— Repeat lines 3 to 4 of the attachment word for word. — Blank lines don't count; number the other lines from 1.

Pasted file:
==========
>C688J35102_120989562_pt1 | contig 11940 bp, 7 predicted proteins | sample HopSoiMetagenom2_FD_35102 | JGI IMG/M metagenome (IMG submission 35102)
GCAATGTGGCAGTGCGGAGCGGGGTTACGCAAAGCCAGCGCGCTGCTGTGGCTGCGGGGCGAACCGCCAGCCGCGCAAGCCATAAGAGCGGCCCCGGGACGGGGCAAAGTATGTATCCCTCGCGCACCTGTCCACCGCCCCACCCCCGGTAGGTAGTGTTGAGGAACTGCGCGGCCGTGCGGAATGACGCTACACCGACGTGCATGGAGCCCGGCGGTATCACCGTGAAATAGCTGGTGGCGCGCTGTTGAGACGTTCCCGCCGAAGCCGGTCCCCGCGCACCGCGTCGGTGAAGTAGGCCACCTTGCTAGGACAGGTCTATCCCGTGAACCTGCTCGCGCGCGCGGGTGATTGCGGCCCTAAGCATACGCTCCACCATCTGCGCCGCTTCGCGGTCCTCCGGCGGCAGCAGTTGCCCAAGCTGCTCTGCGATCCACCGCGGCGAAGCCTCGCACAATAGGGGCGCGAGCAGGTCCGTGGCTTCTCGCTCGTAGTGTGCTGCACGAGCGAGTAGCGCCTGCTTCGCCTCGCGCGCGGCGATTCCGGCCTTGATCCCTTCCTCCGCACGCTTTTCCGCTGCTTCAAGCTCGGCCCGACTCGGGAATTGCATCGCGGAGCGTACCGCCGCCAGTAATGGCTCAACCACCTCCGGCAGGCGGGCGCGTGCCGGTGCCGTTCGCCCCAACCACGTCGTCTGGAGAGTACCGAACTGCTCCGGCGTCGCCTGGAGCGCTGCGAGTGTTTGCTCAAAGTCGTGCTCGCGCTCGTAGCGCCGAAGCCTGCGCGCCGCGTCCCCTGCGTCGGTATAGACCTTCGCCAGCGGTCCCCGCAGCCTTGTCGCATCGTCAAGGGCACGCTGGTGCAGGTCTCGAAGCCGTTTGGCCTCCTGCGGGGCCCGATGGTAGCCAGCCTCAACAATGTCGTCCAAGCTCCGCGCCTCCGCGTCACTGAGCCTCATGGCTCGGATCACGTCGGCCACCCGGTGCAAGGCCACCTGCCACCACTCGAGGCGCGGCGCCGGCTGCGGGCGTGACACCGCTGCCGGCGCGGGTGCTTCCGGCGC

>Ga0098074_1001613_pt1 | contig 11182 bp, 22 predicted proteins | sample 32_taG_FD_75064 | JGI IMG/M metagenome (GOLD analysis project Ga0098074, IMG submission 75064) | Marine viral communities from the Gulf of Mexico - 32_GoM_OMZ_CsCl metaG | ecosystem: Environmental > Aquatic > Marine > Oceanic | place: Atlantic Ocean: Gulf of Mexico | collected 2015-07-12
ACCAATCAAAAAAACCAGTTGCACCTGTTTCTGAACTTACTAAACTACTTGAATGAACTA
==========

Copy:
>Ga0098074_1001613_pt1 | contig 11182 bp, 22 predicted proteins | sample 32_taG_FD_75064 | JGI IMG/M metagenome (GOLD analysis project Ga0098074, IMG submission 75064) | Marine viral communities from the Gulf of Mexico - 32_GoM_OMZ_CsCl metaG | ecosystem: Environmental > Aquatic > Marine > Oceanic | place: Atlantic Ocean: Gulf of Mexico | collected 2015-07-12
ACCAATCAAAAAAACCAGTTGCACCTGTTTCTGAACTTACTAAACTACTTGAATGAACTA